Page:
Bovenden is a municipality in the district of Göttingen, in Lower Saxony, Germany. In 2010 the population in the eight villages belonging to the municipality was 13,350.

Flag of Bovenden
Coat of arms of Bovenden
Location of Bovenden within Göttingen district
StaufenbergHann. MündenSchedenBührenNiemetalJühndeDransfeldAdelebsenFriedlandRosdorfGöttingenBovendenGleichenLandolfshausenSeulingenWaakeSeeburgEbergötzenDuderstadtObernfeldRollshausenRüdershausenRhumspringeWollershausenGieboldehausenWollbrandshausenBodenseeKrebeckWalkenriedBad SachsaBad Lauterberg im HarzHerzberg am HarzHerzberg am HarzHerzberg am HarzHattorf am HarzHattorf am HarzWulften am HarzElbingerodeHörden am HarzOsterode am HarzBad GrundHarz (Landkreis Göttingen)Harz (Landkreis Göttingen)Harz (Landkreis Göttingen)Goslar (district)Northeim (district)Northeim (district)HesseThuringiaSaxony-AnhaltBovenden in GÖ.svg
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Bovenden is located in Germany
Bovenden is located in Lower Saxony
Coordinates: 51°35′23″N 09°55′20″E / 51.58972°N 9.92222°E / 51.58972; 9.92222Coordinates: 51°35′23″N 09°55′20″E / 51.58972°N 9.92222°E / 51.58972; 9.92222
StateLower Saxony
 • Mayor (2021–26) Thomas Brandes[1] (SPD)
 • Total63.59 km2 (24.55 sq mi)
139 m (456 ft)
 • Total13,891
 • Density220/km2 (570/sq mi)
Time zoneUTC+01:00 (CET)
 • Summer (DST)UTC+02:00 (CEST)
Postal codes
Dialling codes0551, 05593, 05594
Vehicle registration


Bovenden is situated on the river Leine, approx. 6 km north of Göttingen and on the north western border of Göttingen Forest. The main village of the municipality, Bovenden, is between Ostererg and the Keuperrücken of the Lieth, a small river which flows into the river Leine. On a hill east of the village Eddigehausen stand the remains of the Plesse Castle.

Parts of the municipalityEdit

The municipality is divided into the following villages:

Furthermore, there are the former villages that have ceased to be since the Middle Ages:[3]

  • Rodershausen oder Rodershusen (2 km to the northwest of Bovenden)[4]
  • Aspe oder Aspa (1 km to the northeast of Spanbeck)[5]
  • Botleveshusen (0,2 km to the west of Mariaspring)[6]
  • Backenhusen (1,2 km to the east of Reyershausen)[7]
  • Sturmbeke oder Stumbeke (0,9 km to the west of Reyershausen)[8]

Population developmentEdit

The population of the main village Bovenden has increased ever since the second half of the 20th century:[9]

Historical population
YearPop.±% p.a.
1871 1,572—    
1925 1,537−0.04%
1939 1,531−0.03%
YearPop.±% p.a.
1950 2,460+4.41%
1955 2,409−0.42%
1961 2,872+2.97%


The village of Bovenden is first mentioned in a deed by Otto I from February 2, 949, in which the future emperor certifies a barter with Hersfeld Abbey.[10] In this first designation the toponym was Bobbenzunon. In the following years the village was also referred to as Bobbantun (1141), Bobentun (1170), and Bobentum (1191).[11] Since the 13th century the name Boventen was commonly used and since the end of the 16th century today's designation Bovenden was introduced. The origin of the town name is contended. One derivation is the combination of the personal name Bovo or Bob(b)o with the suffix -tun. The suffix -tun is Low German and means "fence, confinement, or fenced area". Consequently, the name might refer to a settlement founded or governed by Bobo. Another interpretation is that the stem of the name is derived from bioðan (=„above“, cf. Low German boven), referring to the contrained settlement above the flood plain of the Leine.[12]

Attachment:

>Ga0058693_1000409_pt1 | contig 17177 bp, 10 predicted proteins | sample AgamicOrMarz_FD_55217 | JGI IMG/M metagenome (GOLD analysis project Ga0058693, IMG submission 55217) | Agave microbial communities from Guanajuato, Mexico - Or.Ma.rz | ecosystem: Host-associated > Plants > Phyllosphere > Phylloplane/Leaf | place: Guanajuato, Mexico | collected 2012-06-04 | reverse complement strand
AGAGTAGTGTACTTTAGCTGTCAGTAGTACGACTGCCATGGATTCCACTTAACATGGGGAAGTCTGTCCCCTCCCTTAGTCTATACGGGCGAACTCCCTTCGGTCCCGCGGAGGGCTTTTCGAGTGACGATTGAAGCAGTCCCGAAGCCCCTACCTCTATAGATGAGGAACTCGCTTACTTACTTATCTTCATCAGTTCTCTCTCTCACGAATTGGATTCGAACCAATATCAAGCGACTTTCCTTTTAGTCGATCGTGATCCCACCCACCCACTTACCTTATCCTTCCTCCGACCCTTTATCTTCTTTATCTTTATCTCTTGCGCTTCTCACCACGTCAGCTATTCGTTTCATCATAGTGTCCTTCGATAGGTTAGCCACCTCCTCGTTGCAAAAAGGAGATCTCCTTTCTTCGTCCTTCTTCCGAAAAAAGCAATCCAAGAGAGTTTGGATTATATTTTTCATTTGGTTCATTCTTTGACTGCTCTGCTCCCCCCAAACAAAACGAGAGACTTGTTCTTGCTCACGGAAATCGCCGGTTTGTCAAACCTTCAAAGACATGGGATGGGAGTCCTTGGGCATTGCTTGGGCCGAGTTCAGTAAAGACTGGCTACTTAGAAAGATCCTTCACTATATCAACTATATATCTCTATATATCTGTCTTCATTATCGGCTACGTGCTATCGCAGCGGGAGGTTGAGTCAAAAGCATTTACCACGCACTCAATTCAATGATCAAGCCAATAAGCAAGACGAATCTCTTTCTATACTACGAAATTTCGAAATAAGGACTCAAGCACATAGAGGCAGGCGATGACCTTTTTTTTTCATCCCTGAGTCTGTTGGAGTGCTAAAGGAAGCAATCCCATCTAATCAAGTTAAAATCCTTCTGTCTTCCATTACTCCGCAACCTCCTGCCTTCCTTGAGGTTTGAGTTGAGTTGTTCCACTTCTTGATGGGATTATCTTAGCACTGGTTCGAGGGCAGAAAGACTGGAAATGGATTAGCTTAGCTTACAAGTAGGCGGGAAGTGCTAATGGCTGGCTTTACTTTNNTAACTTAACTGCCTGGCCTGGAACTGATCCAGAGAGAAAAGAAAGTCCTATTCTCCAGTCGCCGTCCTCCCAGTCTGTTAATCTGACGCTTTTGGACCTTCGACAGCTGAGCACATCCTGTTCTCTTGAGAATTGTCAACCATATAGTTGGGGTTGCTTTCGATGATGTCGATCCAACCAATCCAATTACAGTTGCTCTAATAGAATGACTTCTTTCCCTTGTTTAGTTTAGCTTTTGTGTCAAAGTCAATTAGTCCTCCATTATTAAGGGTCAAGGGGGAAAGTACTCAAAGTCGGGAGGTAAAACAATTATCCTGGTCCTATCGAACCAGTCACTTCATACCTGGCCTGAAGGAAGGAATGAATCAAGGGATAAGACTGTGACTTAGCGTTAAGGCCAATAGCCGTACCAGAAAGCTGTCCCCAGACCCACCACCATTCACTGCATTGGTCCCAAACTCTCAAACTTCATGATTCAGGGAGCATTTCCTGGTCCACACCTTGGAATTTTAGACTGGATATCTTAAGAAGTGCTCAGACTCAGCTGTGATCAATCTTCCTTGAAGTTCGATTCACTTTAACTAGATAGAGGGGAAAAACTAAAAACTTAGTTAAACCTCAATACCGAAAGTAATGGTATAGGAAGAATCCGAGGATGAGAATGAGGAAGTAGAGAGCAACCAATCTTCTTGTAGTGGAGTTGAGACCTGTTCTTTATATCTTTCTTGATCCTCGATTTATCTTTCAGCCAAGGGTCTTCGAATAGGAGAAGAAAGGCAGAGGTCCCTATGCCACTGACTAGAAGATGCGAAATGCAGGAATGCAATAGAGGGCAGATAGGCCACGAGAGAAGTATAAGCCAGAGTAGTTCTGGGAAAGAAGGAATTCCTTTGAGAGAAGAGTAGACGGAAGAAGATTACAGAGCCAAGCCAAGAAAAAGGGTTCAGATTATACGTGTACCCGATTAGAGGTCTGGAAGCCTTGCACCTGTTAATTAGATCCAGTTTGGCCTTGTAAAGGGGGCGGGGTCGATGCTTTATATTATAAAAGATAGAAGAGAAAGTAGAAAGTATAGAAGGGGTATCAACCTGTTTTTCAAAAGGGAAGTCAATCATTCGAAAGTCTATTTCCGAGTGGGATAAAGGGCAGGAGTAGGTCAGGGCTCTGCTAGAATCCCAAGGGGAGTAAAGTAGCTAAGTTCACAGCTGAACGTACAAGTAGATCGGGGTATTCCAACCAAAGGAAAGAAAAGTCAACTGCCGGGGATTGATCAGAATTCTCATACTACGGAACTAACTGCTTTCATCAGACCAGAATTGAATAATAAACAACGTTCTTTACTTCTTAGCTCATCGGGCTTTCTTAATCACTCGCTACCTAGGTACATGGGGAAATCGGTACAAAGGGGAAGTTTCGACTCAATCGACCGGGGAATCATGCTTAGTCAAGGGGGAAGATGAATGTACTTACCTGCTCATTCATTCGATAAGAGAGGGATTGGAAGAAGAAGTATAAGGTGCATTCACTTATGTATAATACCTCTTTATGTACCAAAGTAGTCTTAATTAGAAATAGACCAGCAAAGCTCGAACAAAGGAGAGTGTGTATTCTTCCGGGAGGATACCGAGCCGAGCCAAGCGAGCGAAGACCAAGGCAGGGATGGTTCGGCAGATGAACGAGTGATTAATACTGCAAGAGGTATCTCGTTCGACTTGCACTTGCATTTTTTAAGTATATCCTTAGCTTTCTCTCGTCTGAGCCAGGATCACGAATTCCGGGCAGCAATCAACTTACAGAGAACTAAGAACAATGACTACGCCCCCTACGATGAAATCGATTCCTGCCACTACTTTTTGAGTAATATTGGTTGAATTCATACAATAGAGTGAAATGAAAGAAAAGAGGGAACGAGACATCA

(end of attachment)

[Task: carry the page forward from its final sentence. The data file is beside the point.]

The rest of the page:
In the 12th century the aristocratic family of the "Herren von Bovenden" makes its first appearance. They are mentioned in a document in 1170 for the first time. In this document, which contains information about bestowals in the area around Bovenden to the Abbey Helmershausen, Bobo of Bovenden is mentioned as one of the witnesses. Starting in 1211 the "Herren von Bovenden" appear as the patrons of the local chapel.[13] In the following decades the family of Bovenden succeeded in enlarging their property. Bovenden remained nevertheless the main village, in which seven farms, eleven and a half hooves of land, two meadows and the castle were included. The family of Bovenden appeared as Burgmanns at the Hardenberg, served as Mainzians, and were often witnesses at the Hardenbergers, a noble family of Lower Saxony. Despite the vicinity to the Electorate of Mainz the family of Bovenden also took feudal tenures from the House of Welf. In the 14th century the family of Bovenden sided mainly with the family of Braunschweig, for example in 1364 Knight Günther of Bovenden promised Duke Otto to help him with everything except the archbishop of Mainz. And in case Duke Otto managed to free him of the alliance with the Electorate of Mainz Knight Günther would serve only Duke Otto. The influence of the family of Boventen on the history of the area was significant for two centuries until the end of the 14th century. Only the line of Lenglern continued the name after 1500. The possessions of the Herren of Bovenden, which are referred to as nobiles and miles in documents, were transferred to the noble men of Plesse. Today, the key in Bovenden's emblem indicates the relationship to the Electorate of Mainz as Burgmans at the Hardenberg.